Daily Management Review

Foreign Business Pessimism Being Fueled by China Protectionism, U.S. Lobby says


Foreign Business Pessimism Being Fueled by China Protectionism, U.S. Lobby says
A survey released on Wednesday showed that among the respondents surveyed, most say that they have little confidence in China's vows to open its markets while more than 80 percent of members of a U.S. business lobby in China say foreign companies are less welcome than in the past.
As it grapples with a slowing Chinese economy and complains of increasing protectionism, growing pessimism in the foreign business community was reinforced in the American Chamber of Commerce in China's annual survey.
It was just a day before that Beijing unveiled proposals to reduce restrictions on foreign investment in China and China's President Xi Jinping gave a speech at the World Economic Forum (WEF) championing open markets.
having pledged to brand China a currency manipulator and threatened to impose tariffs on its goods and as President-elect Donald Trump prepares to take office, business circles are particularly concerned over the future of U.S.-China commercial ties.
"More companies are slowing investments and deprioritising China as an investment destination due to slowing growth and increased concerns over barriers to market entry, the regulatory environment, and rising costs," the chamber said.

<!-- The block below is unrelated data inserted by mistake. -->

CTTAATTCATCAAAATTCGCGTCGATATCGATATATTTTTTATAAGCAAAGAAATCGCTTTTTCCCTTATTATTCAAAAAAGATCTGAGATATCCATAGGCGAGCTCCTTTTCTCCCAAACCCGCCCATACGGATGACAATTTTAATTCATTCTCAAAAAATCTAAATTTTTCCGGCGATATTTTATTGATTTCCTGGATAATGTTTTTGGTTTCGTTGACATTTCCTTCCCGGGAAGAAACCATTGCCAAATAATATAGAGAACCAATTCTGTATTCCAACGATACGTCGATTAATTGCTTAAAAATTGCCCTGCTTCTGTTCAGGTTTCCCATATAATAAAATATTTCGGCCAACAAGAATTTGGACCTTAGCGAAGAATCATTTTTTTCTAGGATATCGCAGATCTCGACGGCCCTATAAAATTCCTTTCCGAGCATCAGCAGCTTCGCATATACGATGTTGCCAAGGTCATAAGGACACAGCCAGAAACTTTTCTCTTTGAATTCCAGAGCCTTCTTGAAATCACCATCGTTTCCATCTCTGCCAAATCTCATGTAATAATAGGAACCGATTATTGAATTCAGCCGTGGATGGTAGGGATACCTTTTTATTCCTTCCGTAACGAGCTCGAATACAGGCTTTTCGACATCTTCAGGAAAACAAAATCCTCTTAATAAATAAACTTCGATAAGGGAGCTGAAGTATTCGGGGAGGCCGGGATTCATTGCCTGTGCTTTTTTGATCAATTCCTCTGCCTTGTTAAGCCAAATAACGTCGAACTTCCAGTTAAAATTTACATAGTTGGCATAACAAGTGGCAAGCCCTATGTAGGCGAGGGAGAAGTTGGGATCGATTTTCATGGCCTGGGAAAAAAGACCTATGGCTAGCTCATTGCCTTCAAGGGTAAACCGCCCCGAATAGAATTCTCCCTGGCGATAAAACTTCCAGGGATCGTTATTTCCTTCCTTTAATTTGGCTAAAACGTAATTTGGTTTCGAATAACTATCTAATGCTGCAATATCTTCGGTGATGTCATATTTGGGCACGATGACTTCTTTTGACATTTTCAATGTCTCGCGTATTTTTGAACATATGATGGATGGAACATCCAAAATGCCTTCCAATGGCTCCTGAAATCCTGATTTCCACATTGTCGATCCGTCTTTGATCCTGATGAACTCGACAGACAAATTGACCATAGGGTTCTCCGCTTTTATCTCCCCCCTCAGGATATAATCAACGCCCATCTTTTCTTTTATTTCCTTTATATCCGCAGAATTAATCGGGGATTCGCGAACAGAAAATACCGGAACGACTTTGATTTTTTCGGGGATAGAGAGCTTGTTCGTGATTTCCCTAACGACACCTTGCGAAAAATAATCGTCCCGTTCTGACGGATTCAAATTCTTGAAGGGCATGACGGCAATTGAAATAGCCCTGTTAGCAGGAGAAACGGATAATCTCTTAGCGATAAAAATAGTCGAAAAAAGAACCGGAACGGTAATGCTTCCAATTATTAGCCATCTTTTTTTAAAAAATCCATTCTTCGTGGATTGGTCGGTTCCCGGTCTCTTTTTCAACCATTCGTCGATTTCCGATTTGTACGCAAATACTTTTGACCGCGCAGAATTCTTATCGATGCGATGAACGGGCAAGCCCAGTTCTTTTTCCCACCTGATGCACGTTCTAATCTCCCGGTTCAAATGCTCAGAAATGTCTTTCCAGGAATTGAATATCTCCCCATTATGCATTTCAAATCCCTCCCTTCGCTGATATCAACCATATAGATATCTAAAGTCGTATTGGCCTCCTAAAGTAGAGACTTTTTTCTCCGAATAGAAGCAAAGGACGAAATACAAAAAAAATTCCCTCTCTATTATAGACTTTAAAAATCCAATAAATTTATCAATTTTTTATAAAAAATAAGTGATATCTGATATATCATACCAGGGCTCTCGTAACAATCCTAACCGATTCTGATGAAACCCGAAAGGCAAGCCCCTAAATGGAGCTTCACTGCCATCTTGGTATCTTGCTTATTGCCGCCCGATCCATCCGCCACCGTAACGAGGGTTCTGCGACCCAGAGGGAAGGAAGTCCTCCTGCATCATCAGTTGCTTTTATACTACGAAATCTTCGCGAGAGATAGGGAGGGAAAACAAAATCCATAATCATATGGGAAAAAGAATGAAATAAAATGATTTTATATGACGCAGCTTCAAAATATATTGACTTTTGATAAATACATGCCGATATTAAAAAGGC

It said that the chamber's members would "significantly increase investment" if China took action, including removing "discriminatory barriers" to foreign-invested companies and investment restrictions.
Noting a record for investor confidence, the chamber noted that compared with a peak of 78 percent in 2012, the share of companies that identified China as a top three global investment priority dropped to 56 percent this year.
Up from 77 percent in 2016 was the belief that foreign business was less welcome in China than in the past. The survey showed that eighty-one percent of the 462 companies included in the survey, among them U.S. and multinational firms, had this belief.
A lack of market access in China and restrictive policies that run counter to its pledges to free up markets are the long standing complaints that foreign businesses in China, as well as foreign governments, have been making.
More than 60 percent of the chamber's members had "little or no confidence that the government is committed to opening China's markets further in the next three years" even though President Xi's speech at the WEF in Davos painted a picture of China as a "wide open" economy.
Below what sources have said would be a government target of around 6.5 percent, respondents estimated on average that China's economic growth for 2017 would be 6.1 percent.
72 percent of members felt that positive U.S.-China relations were "critical" to business, but only 17 percent thought they would improve in 2017, the survey, with responses compiled both during and after Trump's November election victory, showed.
Months ahead of an annual lobbying trip, to engage with the Trump administration, some of its members would go to Washington in early February, Chamber chairman William Zarit said.
"We certainly are not going there to lecture the administration, but we are there to share our ideas on ... a more constructive path forward," Zarit said at a briefing on the survey.
Especially if a Trump administration and other political changes limit export growth, it will be tough for its foreign trade to improve this year, China has warned.

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